IV EARTH : The Sphere
In geometrical terms, a circle can be considered to be an infinitely-sided shape and a sphere to be a shape made up of an infinite number of circles.
The sphere has the smallest surface area of all surfaces that enclose a given volume, and it encloses the largest volume among all closed surfaces with a given surface area. The sphere therefore appears spontaneously in nature; for example, bubbles and small water drops are spherical because the surface tension minimizes surface area.
The original creation myths explain the beginnings of the universe as a deliberate act of creation by a superior being. Similar dogmas were found throughout the ancient world, and they share the virtue of expressing perceived truths at a symbolic level. Many of the creation myths have themes and concerns in common, such as the splitting of the earth’s constituents amidst the primordial chaos or the earth emerging from an infinite and timeless ocean.
The sphere in this installation stands for Earth, the last of the four elements. The Harcourt Glass is placed in the centre as an allegorical reference to the alchemists’ much-beloved “transmutation of matter”. Having emerged from the magma at the centre of the earth and finally reached a crystalline form, the Glass also represents the rock cycle: tectonic plate movements give birth to mountains which are then eroded into grains of sand and carried away by rivers, and the silica in this sand is used as the raw material for glass and crystal manufacturing.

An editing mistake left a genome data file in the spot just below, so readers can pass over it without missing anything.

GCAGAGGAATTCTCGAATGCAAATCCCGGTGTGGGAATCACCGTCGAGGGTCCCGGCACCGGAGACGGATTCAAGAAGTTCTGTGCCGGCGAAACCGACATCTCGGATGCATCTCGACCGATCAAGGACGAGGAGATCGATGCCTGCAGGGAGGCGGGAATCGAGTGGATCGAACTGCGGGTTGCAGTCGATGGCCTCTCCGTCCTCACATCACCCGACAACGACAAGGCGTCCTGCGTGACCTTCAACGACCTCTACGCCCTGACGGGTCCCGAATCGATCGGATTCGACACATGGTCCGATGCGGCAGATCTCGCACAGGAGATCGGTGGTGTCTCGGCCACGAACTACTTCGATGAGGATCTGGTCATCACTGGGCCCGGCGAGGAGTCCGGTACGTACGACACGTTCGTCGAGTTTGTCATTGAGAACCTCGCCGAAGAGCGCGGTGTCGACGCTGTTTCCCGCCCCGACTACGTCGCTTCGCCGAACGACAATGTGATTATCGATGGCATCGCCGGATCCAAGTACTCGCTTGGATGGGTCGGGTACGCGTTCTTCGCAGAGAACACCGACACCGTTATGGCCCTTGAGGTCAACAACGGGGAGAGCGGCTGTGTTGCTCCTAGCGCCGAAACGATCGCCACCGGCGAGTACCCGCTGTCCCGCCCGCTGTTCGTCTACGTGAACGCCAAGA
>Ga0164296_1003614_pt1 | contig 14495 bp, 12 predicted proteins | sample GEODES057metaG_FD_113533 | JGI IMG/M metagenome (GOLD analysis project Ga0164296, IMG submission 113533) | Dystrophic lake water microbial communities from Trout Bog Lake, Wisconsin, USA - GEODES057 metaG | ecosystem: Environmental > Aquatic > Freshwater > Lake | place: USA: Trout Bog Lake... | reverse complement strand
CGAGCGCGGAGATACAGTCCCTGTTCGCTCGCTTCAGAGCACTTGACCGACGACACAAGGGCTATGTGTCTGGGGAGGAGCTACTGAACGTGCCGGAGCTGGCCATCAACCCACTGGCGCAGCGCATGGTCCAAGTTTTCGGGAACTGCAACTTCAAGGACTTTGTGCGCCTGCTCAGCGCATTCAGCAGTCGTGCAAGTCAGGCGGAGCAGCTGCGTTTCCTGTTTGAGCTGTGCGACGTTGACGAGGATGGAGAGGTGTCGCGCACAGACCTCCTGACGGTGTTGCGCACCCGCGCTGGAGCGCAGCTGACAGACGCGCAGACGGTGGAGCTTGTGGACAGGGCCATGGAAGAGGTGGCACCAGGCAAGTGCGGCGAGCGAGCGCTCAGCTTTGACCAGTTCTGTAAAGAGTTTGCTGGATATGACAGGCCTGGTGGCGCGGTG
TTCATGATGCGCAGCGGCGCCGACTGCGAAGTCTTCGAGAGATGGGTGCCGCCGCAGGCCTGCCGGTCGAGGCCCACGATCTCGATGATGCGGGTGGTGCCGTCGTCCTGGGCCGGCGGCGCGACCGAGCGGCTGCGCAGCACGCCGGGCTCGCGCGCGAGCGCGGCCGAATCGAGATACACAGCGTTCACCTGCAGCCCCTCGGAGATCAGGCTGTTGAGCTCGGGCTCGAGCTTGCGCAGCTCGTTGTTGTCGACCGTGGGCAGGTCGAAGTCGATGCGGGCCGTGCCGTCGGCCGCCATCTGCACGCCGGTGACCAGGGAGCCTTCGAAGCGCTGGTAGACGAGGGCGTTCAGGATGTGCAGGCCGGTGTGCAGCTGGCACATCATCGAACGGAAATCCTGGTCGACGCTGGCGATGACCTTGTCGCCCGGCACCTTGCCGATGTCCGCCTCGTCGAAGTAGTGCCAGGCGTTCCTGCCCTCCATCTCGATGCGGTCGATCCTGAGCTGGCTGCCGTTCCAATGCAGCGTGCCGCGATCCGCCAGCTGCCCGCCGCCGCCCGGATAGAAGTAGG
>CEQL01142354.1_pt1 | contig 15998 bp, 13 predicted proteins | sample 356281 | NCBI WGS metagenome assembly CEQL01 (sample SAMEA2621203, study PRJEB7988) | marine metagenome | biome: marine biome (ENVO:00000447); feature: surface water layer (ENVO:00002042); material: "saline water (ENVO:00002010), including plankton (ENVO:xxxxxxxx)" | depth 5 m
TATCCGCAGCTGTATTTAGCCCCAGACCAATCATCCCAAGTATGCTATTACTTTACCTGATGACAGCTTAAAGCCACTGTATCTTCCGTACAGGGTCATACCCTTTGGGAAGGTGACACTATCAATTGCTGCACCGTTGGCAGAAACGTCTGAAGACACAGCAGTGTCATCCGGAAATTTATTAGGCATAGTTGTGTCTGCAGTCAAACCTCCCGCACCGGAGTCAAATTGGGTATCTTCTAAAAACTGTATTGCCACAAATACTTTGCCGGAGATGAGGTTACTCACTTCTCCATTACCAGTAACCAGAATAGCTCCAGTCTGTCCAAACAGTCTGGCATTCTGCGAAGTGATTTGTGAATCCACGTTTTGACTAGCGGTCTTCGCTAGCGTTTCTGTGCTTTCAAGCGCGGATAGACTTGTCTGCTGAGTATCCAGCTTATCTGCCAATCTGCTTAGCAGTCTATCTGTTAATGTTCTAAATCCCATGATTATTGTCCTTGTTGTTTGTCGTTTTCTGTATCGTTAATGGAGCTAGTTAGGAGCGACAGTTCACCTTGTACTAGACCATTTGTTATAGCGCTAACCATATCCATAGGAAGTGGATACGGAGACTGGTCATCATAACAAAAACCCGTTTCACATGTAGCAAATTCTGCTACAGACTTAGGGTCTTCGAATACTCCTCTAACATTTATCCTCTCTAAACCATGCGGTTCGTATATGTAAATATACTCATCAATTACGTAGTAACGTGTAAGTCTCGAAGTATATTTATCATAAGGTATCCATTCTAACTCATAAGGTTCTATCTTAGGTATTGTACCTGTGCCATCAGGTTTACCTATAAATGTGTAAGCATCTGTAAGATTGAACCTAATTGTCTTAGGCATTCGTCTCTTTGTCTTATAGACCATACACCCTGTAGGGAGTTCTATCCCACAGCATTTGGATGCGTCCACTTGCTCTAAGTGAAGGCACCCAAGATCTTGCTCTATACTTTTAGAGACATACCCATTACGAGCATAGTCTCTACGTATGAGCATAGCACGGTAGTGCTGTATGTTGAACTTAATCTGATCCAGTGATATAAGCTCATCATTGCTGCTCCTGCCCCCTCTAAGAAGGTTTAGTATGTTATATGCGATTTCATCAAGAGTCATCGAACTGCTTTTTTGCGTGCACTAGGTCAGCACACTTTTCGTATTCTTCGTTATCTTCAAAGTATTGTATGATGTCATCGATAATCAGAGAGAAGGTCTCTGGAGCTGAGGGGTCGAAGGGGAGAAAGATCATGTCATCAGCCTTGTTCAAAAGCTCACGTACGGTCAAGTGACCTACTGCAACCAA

From a formal perspective, the installation is made up of a series of discs and rings which serve to create a double sphere; the first solid sphere has a hollow at its centre which forms a second sphere. The Harcourt Glass appears to be suspended in the centre of this second sphere, radiating outwards as though from the centre of the earth. In this installation too, the Glass is visible merely as a projected shadow when seen in profile, gradually revealing itself until it can be seen in its full grandeur face on, like a revelation of secrets to initiates.
Earth is the most technically complex of all the installations, and its execution required in-depth research into infographics to maintain the geometric purity of the original sketch.
The Studio has its origins in an encounter between a visual artist/silversmith (Bardula) and an architect/scenographer in Paris back in 2003.
Their work reflects the former’s passion for geometric abstraction and investigations into weightlessness and transparency, and the latter’s fascination with new technologies, in particular 3D and light.
These pdf documents to download are the book that has been printed for the Vitrines Harcourt project of the Baccarat Hotel in New York, a portfolio presenting pictures of the works of the Studio and the press release for the Baccarat Hotel.
Are presented here everything that matters with the recent and ongoing projects at Bardula Studio.
These links are with designers, architects, artists and galleries with whom some projects are ongoing,
or that we simply relate to.
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